But the four or five friends he has hanging around the house today show little compunction about using his crib as their personal playground. Later in the afternoon, a few of them can be seen riding his four-wheelers around the edges of the property. As he stands outside his front door yelling for them not to disturb his neighbors, he looks less like a bling-flinging multi-platinum rapper with a budding movie career and more like somebody's weary father.

If there's a room in Ludacris' house that best reflects his state of mind at the moment, it's probably the one without all the trappings of his success: his bedroom. He apologizes as he shows it, noting that he's just moved in and hasn't had time to set it up yet. There's nothing but a stereo, a mattress on the floor and piles of clothes and shoes overflowing out of boxes.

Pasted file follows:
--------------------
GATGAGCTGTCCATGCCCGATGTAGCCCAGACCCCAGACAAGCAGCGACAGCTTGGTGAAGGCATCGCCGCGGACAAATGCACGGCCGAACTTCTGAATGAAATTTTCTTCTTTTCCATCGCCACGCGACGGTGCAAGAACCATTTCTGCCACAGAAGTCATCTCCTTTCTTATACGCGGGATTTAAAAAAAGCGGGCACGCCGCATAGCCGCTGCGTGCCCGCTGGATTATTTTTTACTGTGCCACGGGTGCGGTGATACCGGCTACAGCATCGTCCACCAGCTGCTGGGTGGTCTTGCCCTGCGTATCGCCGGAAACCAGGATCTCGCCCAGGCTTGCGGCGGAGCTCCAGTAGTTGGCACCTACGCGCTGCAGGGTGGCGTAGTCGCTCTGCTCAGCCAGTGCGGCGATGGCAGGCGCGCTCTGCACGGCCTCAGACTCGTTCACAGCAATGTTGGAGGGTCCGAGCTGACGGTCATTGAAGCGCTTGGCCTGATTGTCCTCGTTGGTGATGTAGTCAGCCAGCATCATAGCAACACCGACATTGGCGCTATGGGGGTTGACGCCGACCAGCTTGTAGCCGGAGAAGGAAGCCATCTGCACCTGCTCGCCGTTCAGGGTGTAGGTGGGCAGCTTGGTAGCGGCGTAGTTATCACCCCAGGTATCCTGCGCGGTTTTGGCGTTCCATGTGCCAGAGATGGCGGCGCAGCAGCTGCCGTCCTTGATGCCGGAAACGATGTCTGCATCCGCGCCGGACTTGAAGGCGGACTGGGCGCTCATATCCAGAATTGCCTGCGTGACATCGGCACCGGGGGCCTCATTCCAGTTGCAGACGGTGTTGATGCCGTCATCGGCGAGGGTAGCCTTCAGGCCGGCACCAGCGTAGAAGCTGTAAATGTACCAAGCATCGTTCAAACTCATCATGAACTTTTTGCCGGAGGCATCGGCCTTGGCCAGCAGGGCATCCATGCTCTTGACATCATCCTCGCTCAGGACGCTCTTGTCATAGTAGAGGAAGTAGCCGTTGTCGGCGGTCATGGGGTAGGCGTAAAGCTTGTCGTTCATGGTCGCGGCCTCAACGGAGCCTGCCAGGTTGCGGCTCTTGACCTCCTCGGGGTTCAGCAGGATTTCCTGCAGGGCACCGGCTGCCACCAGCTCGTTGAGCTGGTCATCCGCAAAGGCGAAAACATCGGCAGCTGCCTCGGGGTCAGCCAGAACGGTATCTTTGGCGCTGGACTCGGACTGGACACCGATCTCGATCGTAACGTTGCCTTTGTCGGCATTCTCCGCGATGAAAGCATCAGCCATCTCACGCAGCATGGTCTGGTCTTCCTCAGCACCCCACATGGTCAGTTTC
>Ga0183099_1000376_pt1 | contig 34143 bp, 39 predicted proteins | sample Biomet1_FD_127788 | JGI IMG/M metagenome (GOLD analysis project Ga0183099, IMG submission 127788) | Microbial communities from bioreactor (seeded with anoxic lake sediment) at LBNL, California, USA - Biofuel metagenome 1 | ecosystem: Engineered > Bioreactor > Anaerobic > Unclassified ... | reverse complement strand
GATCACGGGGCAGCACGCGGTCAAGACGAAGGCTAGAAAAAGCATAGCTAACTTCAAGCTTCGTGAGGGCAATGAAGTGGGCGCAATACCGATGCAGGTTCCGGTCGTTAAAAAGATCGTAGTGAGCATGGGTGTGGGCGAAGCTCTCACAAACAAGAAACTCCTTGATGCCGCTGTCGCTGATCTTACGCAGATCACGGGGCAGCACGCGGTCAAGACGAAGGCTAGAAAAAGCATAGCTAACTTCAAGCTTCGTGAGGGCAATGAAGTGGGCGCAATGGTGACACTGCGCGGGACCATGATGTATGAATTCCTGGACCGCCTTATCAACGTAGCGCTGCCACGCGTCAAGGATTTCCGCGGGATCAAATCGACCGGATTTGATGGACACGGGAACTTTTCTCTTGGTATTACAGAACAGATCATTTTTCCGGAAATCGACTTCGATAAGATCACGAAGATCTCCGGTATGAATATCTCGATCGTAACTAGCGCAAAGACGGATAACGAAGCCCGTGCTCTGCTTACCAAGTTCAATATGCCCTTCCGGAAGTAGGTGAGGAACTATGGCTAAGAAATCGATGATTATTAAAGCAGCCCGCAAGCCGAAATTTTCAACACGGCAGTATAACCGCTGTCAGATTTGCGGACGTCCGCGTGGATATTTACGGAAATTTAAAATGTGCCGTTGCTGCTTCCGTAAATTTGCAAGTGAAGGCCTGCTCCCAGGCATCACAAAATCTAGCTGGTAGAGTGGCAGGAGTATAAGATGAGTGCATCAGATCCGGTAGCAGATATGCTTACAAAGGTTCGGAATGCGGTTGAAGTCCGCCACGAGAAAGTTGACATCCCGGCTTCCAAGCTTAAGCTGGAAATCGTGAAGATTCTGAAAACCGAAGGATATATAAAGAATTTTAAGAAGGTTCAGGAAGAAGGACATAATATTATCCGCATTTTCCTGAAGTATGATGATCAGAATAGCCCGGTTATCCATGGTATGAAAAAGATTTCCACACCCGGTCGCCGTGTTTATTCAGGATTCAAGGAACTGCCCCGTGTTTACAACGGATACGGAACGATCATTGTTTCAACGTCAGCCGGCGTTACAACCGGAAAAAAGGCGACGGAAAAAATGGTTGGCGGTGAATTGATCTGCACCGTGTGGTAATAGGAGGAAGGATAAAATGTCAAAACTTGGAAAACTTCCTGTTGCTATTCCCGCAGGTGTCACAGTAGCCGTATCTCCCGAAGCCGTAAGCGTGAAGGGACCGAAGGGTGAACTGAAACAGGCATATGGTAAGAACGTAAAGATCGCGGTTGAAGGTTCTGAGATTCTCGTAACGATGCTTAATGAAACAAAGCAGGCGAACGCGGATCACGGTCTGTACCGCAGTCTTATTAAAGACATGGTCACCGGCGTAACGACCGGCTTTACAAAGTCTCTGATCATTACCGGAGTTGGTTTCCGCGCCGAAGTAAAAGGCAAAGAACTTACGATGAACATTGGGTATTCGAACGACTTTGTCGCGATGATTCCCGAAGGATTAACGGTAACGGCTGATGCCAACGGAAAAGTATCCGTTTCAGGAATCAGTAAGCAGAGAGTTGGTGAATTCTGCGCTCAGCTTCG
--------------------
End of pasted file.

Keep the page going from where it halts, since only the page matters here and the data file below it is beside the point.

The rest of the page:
As he sits on the edge of his bed and talks about his future, he seems very much like the ambitious, bright-eyed kid he so recently was.

"I just want to leave something for this world of hip-hop," he says earnestly. "I want to be known as the most versatile MC. I don't necessarily have to be the best, I just want to be the most versatile."

He continues, "Versatility and longevity go hand in hand. It scares me when I see other people disappearing so quickly, but I kind of see how it happens. Sometimes, it's the choices they make in their lives. Not everybody has the same goals. Some people want to stop after four albums or something. But I want to be able to stay."